French Merlot Wine
Learn about French Merlot wine, common tasting notes, where the region is and more ...
Merlot is justifiably famous for its role in Bordeaux, where it occupies over 60% of the acres under vine. It reaches its highest potential on the Right Bank when grown in the clay and gravel-based soils of Pomerol and the limestone and clay-based soils of Saint-Emilion. In both appellations it is commonly blended with Cabernet Franc, which is actually a genetic parent of Merlot. On the Left Bank this variety often plays more of a supporting role to Cabernet Sauvignon (Merlot’s half-sibling), which favors the gravelly soils on that side of the Gironde River.
While Merlot is capable of producing age worthy, first class wines, in sub-regions outside of those noted above, it can serve as the workhorse grape of Bordeaux for many reasons. It ripens early, especially in comparison to Cabernet Sauvignon, which makes it a great hedge in difficult years when adverse weather can disrupt the latter’s harvest. It boasts a fruity, plummy fleshiness that offers delightful counterpoint to the sometimes intense structure of both Cabernets. Plus, it offers a friendly accessibility that allows it to be enjoyed younger.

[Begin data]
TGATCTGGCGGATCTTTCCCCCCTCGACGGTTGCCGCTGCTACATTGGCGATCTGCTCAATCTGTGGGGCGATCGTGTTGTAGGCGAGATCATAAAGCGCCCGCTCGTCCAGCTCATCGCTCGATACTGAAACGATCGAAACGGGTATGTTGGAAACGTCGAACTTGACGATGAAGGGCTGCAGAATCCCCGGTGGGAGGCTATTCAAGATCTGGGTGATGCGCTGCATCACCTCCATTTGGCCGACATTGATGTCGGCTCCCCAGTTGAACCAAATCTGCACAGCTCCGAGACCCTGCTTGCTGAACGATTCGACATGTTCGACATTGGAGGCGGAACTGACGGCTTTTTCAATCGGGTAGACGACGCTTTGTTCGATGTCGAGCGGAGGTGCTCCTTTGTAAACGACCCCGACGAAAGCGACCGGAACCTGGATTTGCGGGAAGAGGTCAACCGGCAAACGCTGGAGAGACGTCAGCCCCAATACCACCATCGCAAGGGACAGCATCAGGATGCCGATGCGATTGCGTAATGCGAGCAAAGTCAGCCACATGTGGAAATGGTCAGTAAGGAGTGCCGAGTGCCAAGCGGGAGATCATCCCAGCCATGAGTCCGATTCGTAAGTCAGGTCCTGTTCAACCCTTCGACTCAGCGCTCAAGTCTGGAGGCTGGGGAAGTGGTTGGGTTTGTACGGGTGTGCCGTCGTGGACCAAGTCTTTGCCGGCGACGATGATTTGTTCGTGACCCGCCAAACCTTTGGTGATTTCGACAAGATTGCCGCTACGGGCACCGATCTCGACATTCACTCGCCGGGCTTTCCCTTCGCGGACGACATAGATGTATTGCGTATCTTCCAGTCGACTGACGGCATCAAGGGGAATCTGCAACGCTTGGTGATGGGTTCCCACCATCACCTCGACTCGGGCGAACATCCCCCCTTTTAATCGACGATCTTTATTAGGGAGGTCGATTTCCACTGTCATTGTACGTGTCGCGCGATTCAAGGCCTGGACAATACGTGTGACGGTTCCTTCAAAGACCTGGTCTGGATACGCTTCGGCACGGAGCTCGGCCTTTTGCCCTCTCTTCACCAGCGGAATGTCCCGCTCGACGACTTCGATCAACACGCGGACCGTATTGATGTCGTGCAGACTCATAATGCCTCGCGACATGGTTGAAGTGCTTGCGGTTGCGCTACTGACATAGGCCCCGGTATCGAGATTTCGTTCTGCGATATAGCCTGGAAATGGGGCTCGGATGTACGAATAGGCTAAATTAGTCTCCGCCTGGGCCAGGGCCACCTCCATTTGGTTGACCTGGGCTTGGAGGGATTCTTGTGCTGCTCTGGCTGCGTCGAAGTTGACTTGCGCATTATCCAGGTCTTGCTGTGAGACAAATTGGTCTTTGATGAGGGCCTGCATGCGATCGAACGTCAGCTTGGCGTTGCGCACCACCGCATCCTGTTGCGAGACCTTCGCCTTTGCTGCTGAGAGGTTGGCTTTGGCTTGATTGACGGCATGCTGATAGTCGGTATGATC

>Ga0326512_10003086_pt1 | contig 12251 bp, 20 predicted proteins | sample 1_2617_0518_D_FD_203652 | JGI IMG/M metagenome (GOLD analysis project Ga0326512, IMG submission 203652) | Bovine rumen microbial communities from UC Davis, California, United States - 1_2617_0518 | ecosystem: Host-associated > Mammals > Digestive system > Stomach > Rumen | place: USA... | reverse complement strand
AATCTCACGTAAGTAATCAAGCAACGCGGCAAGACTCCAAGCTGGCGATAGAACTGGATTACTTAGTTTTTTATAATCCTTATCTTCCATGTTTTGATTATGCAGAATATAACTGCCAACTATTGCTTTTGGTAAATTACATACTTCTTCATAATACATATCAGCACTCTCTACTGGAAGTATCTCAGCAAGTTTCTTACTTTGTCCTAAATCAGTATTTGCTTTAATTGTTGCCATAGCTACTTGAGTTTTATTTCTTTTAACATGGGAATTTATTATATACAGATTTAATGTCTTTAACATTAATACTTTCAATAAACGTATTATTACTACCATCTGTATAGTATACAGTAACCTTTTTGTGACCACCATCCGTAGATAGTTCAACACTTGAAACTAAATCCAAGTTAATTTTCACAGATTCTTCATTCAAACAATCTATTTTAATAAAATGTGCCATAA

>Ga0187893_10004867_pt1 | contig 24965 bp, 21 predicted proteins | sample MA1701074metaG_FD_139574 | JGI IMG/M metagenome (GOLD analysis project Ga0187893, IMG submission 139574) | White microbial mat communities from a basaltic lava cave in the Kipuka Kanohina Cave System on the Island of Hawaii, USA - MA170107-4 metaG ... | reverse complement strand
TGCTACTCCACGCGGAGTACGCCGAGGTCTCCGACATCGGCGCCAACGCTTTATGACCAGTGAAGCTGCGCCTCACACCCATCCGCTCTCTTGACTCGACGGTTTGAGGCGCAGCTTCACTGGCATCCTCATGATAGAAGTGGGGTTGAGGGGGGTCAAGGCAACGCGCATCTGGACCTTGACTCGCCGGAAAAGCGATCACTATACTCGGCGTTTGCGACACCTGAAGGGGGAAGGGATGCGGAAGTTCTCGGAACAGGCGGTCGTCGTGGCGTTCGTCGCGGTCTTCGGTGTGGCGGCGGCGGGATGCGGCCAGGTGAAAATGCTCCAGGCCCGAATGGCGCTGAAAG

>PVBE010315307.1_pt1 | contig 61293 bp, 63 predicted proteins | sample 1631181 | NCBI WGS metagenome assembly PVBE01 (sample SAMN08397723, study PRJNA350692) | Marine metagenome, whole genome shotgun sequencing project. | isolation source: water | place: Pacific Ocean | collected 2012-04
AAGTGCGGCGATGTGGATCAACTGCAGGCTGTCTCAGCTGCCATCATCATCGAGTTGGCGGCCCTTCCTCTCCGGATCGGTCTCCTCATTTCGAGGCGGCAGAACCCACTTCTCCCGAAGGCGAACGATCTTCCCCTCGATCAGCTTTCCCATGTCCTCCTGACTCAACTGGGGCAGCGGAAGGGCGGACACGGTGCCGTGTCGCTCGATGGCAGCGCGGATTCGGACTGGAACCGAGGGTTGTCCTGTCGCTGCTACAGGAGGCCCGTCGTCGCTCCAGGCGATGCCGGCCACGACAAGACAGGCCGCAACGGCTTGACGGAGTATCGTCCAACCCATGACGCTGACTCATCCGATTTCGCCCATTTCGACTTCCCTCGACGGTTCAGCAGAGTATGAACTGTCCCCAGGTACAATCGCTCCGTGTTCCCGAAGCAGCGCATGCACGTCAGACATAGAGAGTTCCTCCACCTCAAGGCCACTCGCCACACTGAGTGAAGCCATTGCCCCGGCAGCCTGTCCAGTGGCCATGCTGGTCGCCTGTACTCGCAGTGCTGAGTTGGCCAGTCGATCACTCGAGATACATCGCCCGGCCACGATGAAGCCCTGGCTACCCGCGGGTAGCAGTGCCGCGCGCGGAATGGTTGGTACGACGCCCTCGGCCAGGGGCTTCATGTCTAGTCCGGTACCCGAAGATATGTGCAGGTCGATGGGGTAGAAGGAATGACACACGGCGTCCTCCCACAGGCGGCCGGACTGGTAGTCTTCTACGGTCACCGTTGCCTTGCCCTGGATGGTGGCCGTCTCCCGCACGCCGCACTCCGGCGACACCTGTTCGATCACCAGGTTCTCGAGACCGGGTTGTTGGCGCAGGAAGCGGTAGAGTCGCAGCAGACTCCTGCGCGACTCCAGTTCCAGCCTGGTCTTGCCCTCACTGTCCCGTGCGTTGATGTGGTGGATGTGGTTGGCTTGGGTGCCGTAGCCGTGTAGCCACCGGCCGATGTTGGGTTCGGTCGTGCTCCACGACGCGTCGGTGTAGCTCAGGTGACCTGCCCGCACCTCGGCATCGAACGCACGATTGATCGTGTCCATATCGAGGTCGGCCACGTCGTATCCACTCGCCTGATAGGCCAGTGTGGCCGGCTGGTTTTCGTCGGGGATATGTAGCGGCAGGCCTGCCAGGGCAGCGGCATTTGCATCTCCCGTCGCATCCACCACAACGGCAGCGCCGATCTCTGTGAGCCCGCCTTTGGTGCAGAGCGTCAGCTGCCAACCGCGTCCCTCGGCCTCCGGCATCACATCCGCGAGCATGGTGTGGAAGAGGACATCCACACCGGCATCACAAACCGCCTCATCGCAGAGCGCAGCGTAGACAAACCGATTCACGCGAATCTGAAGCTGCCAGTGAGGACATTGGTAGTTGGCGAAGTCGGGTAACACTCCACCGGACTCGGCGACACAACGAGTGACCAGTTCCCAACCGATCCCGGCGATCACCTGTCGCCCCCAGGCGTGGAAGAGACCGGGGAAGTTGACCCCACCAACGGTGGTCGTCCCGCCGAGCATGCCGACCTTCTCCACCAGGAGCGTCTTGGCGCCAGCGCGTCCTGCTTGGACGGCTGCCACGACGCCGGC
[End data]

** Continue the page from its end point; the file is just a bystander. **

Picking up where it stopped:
In addition to being the number one grape in Bordeaux, it is also the most widely planted variety in all of France. Considerable plantings exist in SW France and in Languedoc-Roussillon, where over 70,000 acres are under cultivation. Merlot from these regions does not rise to the heights achieved on the Right Bank, but many good versions are made, especially when growers work to control the yields of these potentially prolific vines.
Chateau La Fleur de Gay 2007Merlot from Pomerol, Bordeaux, France
Chateau Moulin Pey-Labrie 2004Merlot from Fronsac, Bordeaux, France
Chateau La Fleur de Gay 2009Merlot from Pomerol, Bordeaux, France